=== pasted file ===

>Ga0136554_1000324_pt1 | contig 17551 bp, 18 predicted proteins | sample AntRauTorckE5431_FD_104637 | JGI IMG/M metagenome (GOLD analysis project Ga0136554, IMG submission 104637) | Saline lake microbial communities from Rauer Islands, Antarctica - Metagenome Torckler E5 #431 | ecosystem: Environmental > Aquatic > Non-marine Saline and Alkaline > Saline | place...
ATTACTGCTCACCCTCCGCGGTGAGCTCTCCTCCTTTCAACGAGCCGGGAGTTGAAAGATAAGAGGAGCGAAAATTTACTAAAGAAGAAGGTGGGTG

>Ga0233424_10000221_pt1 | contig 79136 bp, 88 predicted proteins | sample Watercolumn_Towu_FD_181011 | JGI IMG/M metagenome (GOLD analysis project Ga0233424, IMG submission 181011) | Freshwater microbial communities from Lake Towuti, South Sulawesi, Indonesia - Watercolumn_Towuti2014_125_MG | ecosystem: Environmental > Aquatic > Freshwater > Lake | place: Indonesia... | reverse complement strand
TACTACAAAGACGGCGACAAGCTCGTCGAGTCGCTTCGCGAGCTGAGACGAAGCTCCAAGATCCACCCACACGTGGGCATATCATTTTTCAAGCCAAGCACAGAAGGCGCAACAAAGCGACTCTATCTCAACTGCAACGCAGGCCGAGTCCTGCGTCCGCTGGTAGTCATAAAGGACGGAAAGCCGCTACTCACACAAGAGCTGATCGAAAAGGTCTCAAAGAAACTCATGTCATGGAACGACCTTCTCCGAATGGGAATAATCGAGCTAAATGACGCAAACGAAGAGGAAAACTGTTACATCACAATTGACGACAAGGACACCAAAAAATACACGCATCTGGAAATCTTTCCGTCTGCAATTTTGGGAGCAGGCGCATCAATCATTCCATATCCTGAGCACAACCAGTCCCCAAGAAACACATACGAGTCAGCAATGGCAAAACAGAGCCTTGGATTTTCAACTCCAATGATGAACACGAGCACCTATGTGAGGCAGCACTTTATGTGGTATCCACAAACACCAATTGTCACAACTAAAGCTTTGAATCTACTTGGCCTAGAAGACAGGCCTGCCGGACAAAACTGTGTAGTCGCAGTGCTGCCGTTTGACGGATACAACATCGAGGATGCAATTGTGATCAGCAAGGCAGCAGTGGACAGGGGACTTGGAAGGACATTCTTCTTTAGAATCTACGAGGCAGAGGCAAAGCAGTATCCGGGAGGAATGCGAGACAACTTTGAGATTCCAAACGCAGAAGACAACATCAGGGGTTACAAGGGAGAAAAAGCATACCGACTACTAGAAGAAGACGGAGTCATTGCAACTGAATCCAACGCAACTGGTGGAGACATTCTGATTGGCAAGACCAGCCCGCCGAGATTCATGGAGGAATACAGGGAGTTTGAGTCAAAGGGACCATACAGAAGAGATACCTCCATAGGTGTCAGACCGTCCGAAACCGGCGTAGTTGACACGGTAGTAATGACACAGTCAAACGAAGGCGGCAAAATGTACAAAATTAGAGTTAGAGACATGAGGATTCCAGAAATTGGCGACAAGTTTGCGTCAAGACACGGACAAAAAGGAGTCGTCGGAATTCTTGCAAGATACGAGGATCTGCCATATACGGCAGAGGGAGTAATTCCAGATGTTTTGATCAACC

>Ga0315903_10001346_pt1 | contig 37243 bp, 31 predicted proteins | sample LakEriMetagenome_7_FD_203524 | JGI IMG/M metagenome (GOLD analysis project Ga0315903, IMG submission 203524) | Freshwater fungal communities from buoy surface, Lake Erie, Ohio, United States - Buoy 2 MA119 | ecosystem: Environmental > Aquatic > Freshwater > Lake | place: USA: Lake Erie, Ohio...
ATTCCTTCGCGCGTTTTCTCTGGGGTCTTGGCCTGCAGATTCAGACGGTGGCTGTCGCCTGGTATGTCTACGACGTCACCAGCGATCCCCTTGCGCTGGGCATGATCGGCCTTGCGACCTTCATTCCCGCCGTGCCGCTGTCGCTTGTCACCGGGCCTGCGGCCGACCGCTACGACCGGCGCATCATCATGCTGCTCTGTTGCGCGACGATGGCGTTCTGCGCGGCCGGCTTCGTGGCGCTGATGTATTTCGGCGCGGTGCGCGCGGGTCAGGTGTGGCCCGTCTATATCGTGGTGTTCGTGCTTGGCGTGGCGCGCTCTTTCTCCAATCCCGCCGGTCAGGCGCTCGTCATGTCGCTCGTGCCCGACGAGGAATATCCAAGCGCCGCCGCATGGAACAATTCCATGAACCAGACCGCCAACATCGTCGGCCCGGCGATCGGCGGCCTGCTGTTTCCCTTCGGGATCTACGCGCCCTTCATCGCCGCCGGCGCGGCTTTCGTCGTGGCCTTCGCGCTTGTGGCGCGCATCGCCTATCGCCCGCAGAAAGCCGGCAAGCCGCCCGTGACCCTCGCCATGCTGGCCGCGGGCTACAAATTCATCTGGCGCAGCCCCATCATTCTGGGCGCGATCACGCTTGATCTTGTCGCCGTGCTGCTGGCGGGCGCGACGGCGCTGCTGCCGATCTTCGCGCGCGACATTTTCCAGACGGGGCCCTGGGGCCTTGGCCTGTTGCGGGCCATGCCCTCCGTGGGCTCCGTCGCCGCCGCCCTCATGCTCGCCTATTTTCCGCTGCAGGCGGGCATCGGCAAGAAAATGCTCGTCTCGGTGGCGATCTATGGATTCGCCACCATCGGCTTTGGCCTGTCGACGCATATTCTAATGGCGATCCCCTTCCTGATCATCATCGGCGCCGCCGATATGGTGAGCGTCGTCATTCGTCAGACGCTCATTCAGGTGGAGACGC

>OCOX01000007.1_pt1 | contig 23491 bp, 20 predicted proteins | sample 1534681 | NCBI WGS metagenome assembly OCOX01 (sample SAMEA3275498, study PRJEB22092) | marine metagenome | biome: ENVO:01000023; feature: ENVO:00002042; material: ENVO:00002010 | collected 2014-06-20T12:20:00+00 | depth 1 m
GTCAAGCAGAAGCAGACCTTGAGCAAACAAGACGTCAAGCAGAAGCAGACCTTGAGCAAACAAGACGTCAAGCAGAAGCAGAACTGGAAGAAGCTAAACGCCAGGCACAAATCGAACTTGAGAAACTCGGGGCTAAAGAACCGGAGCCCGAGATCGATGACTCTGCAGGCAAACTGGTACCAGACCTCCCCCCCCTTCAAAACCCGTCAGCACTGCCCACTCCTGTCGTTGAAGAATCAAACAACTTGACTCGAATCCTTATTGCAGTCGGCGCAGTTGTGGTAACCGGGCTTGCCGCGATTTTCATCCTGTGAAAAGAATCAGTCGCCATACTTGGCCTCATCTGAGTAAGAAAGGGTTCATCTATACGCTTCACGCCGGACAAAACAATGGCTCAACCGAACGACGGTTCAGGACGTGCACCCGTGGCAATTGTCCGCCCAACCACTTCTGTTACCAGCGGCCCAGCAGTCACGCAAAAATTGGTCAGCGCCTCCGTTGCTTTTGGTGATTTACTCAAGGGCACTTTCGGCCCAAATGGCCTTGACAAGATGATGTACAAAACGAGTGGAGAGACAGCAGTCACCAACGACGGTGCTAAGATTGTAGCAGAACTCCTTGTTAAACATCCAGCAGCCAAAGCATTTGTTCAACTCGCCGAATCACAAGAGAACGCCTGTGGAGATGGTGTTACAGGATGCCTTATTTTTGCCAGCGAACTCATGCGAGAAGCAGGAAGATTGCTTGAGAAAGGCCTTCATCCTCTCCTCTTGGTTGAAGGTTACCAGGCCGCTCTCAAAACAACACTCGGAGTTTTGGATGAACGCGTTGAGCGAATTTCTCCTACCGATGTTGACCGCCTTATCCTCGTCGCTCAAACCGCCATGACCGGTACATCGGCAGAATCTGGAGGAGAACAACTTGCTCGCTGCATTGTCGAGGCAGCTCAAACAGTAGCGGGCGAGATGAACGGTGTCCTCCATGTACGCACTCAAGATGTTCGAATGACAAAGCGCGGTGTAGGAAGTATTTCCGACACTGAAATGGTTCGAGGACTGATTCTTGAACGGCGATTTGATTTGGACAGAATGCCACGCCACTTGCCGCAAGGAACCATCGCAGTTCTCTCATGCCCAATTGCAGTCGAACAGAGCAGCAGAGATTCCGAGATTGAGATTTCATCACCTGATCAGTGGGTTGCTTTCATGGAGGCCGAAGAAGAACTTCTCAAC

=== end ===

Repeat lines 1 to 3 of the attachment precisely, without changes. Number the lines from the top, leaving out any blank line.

>Ga0136554_1000324_pt1 | contig 17551 bp, 18 predicted proteins | sample AntRauTorckE5431_FD_104637 | JGI IMG/M metagenome (GOLD analysis project Ga0136554, IMG submission 104637) | Saline lake microbial communities from Rauer Islands, Antarctica - Metagenome Torckler E5 #431 | ecosystem: Environmental > Aquatic > Non-marine Saline and Alkaline > Saline | place...
ATTACTGCTCACCCTCCGCGGTGAGCTCTCCTCCTTTCAACGAGCCGGGAGTTGAAAGATAAGAGGAGCGAAAATTTACTAAAGAAGAAGGTGGGTG

>Ga0233424_10000221_pt1 | contig 79136 bp, 88 predicted proteins | sample Watercolumn_Towu_FD_181011 | JGI IMG/M metagenome (GOLD analysis project Ga0233424, IMG submission 181011) | Freshwater microbial communities from Lake Towuti, South Sulawesi, Indonesia - Watercolumn_Towuti2014_125_MG | ecosystem: Environmental > Aquatic > Freshwater > Lake | place: Indonesia... | reverse complement strand